The Economics of Climate Change: The Stern Review
‘The Economics of Climate Change: The Stern Review’ is a landmark study that was published on 30 October 2006. The Review concluded:
“This Review has assessed a wide range of evidence on the impacts of climate change and on the economic costs, and has used a number of different techniques to assess costs and risks. From all of these perspectives, the evidence gathered by the Review leads to a simple conclusion: the benefits of strong and early action far outweigh the economic costs of not acting.”
Its main findings included:
- there is still time to avoid the worst impacts of climate change, if we take strong action now;
- climate change could have very serious impacts on growth and development;
- the costs of stabilising the climate are significant but manageable; delay would be dangerous and much more costly;
- action on climate change is required across all countries, and it need not cap the aspirations for growth of rich or poor countries;
- a range of options exists to cut emissions; strong, deliberate policy action is required to motivate their take-up; and
- climate change demands an international response, based on a shared understanding of long-term goals and agreement on frameworks for action.
The Review has become one of the most influential reports on climate change ever produced since its release by Her Majesty’s Treasury of the UK Government in October 2006. The report was published as a volume in January 2007 by Cambridge University Press.
It was led by Nicholas Stern, then Head of the UK Government Economic Service, and now Chair of both the ESRC Centre for Climate Change Economics and Policy and the Grantham Research Institute on Climate Change and the Environment at the London School of Economics and Political Science.
The Review was announced by the UK Chancellor of the Exchequer, Gordon Brown, in July 2005, and was commissioned to report to the Prime Minister, Tony Blair, and the Chancellor by autumn 2006, on the following issues:
- the economics of moving to a low-carbon global economy, focusing on the medium- to long-term perspective, and drawing implications for the timescales for action, and the choice of policies and institutions;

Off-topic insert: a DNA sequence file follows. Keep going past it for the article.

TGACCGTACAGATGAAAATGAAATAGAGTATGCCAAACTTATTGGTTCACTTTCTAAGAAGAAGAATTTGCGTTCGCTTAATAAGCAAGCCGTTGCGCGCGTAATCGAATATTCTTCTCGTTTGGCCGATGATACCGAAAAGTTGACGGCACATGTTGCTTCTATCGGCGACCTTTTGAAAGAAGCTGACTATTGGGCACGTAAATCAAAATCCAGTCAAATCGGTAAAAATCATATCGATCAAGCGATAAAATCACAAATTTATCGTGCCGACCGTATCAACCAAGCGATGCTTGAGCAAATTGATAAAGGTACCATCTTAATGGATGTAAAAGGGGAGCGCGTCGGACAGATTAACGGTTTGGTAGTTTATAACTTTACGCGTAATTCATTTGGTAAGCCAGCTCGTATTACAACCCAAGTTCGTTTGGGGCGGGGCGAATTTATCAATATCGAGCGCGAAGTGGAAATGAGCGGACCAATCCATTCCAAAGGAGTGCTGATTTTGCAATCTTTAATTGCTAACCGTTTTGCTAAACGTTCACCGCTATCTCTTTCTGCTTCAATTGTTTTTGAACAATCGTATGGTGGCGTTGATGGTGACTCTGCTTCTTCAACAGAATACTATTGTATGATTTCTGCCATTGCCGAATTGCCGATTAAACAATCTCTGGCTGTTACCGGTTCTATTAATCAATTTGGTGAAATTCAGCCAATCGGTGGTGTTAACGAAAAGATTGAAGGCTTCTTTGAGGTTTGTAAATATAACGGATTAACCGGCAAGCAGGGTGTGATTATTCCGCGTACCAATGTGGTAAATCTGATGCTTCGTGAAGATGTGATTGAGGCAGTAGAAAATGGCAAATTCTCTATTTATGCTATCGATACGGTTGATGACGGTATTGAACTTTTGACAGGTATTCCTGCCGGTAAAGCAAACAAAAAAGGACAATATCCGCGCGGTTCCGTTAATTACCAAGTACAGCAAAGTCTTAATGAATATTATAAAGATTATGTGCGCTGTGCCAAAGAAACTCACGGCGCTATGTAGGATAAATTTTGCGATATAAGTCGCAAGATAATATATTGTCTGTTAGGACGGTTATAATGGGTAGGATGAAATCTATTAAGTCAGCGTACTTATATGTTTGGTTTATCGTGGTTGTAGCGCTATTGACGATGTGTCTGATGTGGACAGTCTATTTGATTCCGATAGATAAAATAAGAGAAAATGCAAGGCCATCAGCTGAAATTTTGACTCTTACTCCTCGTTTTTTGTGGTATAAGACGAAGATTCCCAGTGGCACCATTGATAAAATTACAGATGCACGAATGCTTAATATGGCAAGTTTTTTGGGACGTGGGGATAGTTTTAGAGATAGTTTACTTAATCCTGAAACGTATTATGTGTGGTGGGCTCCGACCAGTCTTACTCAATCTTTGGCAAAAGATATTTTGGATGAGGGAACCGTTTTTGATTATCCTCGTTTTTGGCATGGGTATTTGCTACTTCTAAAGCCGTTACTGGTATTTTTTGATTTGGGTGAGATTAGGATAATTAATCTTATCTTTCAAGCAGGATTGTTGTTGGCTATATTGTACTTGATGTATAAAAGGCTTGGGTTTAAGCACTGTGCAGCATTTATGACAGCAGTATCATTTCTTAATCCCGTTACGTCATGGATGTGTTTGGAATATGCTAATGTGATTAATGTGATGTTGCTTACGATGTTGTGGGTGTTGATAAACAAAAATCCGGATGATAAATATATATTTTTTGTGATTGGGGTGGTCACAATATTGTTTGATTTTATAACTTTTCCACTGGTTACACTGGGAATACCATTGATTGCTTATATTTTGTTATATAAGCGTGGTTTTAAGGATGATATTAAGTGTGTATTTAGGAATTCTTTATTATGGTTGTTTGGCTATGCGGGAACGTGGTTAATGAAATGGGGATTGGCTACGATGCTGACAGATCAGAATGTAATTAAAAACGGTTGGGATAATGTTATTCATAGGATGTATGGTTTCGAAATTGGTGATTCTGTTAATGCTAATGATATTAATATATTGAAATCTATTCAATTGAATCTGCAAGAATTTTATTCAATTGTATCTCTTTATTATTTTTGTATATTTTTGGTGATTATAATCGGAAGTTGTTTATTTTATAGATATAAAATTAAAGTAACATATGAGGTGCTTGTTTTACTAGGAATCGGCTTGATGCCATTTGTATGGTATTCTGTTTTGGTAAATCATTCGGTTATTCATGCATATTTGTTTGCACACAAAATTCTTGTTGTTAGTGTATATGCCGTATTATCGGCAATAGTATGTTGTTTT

- the potential of different approaches for adaptation to changes in the climate; and
- specific lessons for the UK, in the context of its existing climate change goals.
Since its publication, Nicholas Stern and the contributors to the Review have published a number of academic papers relating to the report. In 2015, ‘Proceedings of the Royal Society: B’ published a paper by Lord Stern reflecting on the development of climate change policies during the 10 years since The Stern Review was commissioned.
On 28 October 2016, the ESRC Centre for Climate Change Economics and Policy and the Grantham Research Institute on Climate Change and the Environment will be holding an international meeting to mark the 10th anniversary of the publication of ‘The Economics of Climate Change: The Stern Review’.
Academic papers relating to ‘The Economics of Climate Change: The Stern Review’
Papers by contributors to the Review
Simon Dietz, Chris Hope, Nicholas Stern and Dimitri Zenghelis (2007). Reflections on the Stern Review (1): A robust case for strong action to reduce the risks of climate change. World Economics, volume 8, number 1, pages 121 – 168.
Lorraine Hamid, Nicholas Stern and Chris Taylor (2007). Reflections on the Stern Review (2): a growing international opportunity to move strongly on climate change. World Economics, volume 8, number 1, pages 169 – 186.
Simon Dietz, Dennis Anderson, Nicholas Stern, Chris Taylor and Dimitri Zenghelis (2007). Right for the right reasons: a final rejoinder on the Stern Review. World Economics, volume 8, number 2, pages 229 – 258.
Simon Dietz, Chris Hope and Nicola Patmore (2007). Some economics of ‘dangerous’ climate change: reflections on the Stern Review. Global Environmental Change, volume 17, issues 3–4, pages 311–325.
Simon Dietz and Nicholas Stern (2008). Why economic analysis supports strong action on climate change: a response to the Stern Review’s critics. Review of Environmental Economics and Policy, volume 2, issue 1, pages 94-113.
Nicholas Stern (2008). The Economics of Climate Change. American Economic Review, volume 98, number 2, pages 1–37.
Simon Dietz and Nicholas Stern (2009). Note—on the timing of greenhouse gas emissions reductions: a final rejoinder to the symposium on “The Economics of Climate Change: The Stern Review and its Critics”. Review of Environmental Economics and Policy, volume 3, issue 1, pages 138-140.
Other papers about the Review
Wilfred Beckerman and Cameron Hepburn (2007). Ethics of the discount rate in the Stern Review on the Economics of Climate Change. World Economics, volume 8, number 1, pages 187 – 210.
Dennis Anderson (2007). The Stern Review and the costs of climate change mitigation: a response to the ‘Dual Critique’ and the misrepresentations of Tol and Yohe. World Economics, volume 8, number 1, pages 211 – 219.
John F. Mitchell, Julia Slingo, David S. Lee, Jason A. Lowe and Vicky Pope (2007). Response to Carter et al. World Economics, volume 8, number 1, pages 221 – 228.
Nigel Arnell, Rachel Warren and Robert Nicholls (2007). Response to ‘The Stern Review: A Dual Critique’. World Economics, volume 8, number 1, pages 229 – 231.
Andrew Glikson (2007). A response to ‘The Stern Review: A Dual Critique’. World Economics, volume 8, number 1, pages 233 – 238.
Ian Simmonds and Will Steffen (2007). Response to ‘The Stern Review: A Dual Critique—Part I: The Science’. World Economics, volume 8, number 2, pages 133 – 141.
Weitzman, Martin L. (2007). A review of The Stern Review on the Economics of Climate Change. Journal of Economic Literature, volume 45, number 3, pages 703-724.
Geoffrey Heal (2009). The economics of climate change: a post-Stern perspective. Climatic Change, volume 96, number 3, pages 275-297.